Middle School Math
published on 6/19/2023 by Keith A. Howe

When I was a middle school student in Arkansas, my grade was the first in our district to allow 8th graders to take Algebra. Despite the initial apprehensions of the Algebra teacher, who harbored doubts about the readiness of 8th graders to learn Algebra, we outshone expectations. In fact, we outperformed all but a select few ninth graders. Looking back, 8th grade math would have been a waste of time for us.

Fast forward to my son's middle school experience. He transitioned to public school in 7th grade so he could play basketball. The school tested his math ability before the year started, and he was catapulted immediately to Algebra, skipping middle school math entirely.  

Did We Miss Anything?

What is going on? Did we miss valuable content by skipping one or two years of middle school math?

In elementary math, students are introduced to many new math ideas.

  • This is volume,
  • These are decimals,
  • Here is how you add fractions,
  • Here is how you multilply fractions. 

Middle school math, on the other hand, doesn't offer lots of brand new ideas. For the most part, it provides the same ideas in more complicated formats and in different types of sceniarios. Students learn to think through more difficult math problems in new and interesting ways. Math also becomes more conceptual and less procedural. It requires a deeper understanding, and this can be a difficult transition for many middle school math students.

Here is an example: In earlier levels of math, your child studied volume and decimals separately. In Middle School math, she may start finding the volume of objects using decimals. The problem is both more complicated, and it reinforces how to apply two different skills together. Another example: Fractions, decimals, and percents are different ways to represent a similar idea. This will be reinforced in middle school math in ways that enable students to see and understand this at a deeper level.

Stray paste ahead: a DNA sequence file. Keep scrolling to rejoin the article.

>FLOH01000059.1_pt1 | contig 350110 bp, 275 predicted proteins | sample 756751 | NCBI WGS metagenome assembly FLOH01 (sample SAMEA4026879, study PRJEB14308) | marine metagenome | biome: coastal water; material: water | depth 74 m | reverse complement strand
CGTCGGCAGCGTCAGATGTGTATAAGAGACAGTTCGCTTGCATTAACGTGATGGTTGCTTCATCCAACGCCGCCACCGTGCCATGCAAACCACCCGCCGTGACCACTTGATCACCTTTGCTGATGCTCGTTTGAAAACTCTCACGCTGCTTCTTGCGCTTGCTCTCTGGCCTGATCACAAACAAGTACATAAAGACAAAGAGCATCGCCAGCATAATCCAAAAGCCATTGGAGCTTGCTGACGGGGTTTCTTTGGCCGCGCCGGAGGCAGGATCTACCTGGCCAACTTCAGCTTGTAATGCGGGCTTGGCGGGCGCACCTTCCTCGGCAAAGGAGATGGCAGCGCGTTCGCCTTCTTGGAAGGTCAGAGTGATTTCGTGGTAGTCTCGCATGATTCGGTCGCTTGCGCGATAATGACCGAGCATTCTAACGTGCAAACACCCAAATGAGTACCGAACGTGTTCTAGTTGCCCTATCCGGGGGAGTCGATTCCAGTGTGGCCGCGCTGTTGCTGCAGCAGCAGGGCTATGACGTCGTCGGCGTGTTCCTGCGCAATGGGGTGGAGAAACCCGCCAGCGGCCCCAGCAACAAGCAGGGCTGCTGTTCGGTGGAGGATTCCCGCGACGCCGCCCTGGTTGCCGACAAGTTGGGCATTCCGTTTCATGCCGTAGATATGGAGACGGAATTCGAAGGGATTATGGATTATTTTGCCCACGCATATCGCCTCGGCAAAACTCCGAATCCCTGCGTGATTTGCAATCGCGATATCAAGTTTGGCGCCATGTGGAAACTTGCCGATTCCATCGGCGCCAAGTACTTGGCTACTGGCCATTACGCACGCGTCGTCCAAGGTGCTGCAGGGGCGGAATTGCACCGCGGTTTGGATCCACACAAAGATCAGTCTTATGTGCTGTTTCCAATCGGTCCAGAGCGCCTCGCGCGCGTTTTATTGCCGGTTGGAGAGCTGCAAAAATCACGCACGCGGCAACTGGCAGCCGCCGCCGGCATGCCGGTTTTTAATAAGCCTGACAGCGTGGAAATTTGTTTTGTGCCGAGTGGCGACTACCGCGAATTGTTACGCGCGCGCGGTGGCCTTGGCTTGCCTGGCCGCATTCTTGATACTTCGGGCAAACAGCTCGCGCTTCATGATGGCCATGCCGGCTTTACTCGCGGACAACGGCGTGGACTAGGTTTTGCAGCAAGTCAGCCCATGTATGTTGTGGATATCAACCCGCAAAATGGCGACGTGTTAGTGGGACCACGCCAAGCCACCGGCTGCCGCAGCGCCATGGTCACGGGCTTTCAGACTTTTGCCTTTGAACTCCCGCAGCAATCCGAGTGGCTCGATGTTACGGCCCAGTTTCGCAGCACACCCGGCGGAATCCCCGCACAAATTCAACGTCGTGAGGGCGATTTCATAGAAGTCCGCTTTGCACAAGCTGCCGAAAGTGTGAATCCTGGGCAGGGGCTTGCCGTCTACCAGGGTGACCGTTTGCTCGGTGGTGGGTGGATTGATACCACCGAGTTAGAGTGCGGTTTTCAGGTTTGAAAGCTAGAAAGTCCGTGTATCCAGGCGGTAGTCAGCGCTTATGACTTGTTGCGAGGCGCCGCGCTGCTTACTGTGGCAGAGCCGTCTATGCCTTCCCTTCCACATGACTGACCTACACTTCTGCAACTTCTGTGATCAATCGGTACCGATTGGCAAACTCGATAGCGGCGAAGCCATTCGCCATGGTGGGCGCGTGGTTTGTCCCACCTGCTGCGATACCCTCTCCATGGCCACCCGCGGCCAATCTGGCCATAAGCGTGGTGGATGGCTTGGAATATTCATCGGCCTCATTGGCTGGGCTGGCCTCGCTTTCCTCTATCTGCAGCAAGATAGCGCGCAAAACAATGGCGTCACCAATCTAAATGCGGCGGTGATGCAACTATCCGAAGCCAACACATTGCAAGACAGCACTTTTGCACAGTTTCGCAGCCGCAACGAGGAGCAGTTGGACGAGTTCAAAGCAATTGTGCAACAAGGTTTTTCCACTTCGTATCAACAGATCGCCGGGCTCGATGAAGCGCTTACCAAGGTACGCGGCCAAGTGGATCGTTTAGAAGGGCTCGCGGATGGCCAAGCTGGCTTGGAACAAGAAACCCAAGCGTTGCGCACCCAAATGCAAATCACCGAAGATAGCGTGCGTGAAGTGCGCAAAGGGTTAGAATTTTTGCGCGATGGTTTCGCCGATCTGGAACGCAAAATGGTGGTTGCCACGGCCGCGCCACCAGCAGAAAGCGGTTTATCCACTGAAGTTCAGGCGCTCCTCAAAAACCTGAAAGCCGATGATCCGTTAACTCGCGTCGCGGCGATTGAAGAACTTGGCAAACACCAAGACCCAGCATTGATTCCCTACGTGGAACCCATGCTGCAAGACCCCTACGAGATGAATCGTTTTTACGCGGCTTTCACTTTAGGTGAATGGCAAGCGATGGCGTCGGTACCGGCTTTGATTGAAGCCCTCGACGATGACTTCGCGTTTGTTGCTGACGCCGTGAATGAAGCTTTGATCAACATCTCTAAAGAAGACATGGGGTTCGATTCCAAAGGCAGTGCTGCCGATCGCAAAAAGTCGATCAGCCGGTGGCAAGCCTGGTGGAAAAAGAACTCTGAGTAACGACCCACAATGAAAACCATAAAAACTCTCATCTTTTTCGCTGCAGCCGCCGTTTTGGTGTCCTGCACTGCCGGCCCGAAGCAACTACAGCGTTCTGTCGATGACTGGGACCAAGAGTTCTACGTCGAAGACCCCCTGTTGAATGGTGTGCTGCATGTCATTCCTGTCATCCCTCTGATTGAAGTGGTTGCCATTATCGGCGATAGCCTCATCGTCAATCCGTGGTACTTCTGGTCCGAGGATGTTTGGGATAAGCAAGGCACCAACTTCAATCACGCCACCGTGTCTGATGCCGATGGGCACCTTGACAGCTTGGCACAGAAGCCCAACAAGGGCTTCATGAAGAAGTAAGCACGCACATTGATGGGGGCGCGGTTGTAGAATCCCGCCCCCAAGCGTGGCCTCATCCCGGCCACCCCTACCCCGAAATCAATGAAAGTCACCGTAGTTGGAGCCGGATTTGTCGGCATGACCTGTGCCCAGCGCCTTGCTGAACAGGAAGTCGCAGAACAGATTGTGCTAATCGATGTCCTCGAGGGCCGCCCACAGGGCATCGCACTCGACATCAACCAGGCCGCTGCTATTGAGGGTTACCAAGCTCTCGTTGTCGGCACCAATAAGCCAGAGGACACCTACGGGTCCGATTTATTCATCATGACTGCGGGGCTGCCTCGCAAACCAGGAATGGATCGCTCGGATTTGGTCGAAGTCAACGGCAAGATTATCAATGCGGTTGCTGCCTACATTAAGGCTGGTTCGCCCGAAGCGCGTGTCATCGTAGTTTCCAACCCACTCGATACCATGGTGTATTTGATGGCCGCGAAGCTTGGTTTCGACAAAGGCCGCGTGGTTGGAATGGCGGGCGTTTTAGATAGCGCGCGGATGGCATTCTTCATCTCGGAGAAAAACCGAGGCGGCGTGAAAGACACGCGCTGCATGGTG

The exceptions to this dearth of new material generally exist within brief introductions to high school level courses. Pre-Algebra and Statistics would be good examples of new subject matter that middle school students are exposed to. 

For most students, middle school math is a very helpful time of reinforcement and preparation for high school math.  For a student truly gifted at math, however, neither the reinforcement nor the brief introductions to high school subjects are required. They are often thinking conceptually about math from a young age, and they often need the challenge of high level math.   

 Our Plans

We currently have a complete elementary math program that runs from Age 4-5 through Age 10-12. We are currently developing one additional level of math (Age 11-13) that will be released in the summer of 2024. We are covering all of the middle school math standards in Age 10-12 and Age 11-13 ( usually 6th and 7th grade respectively). We are not planning to develop an Age 12-14 math curriculum. Upon completion of the Age 11-13 level, we recommend students proceed straight to Algebra.  If your child is not strong in math, you can take more than one year to finish the final level of middle school math. 

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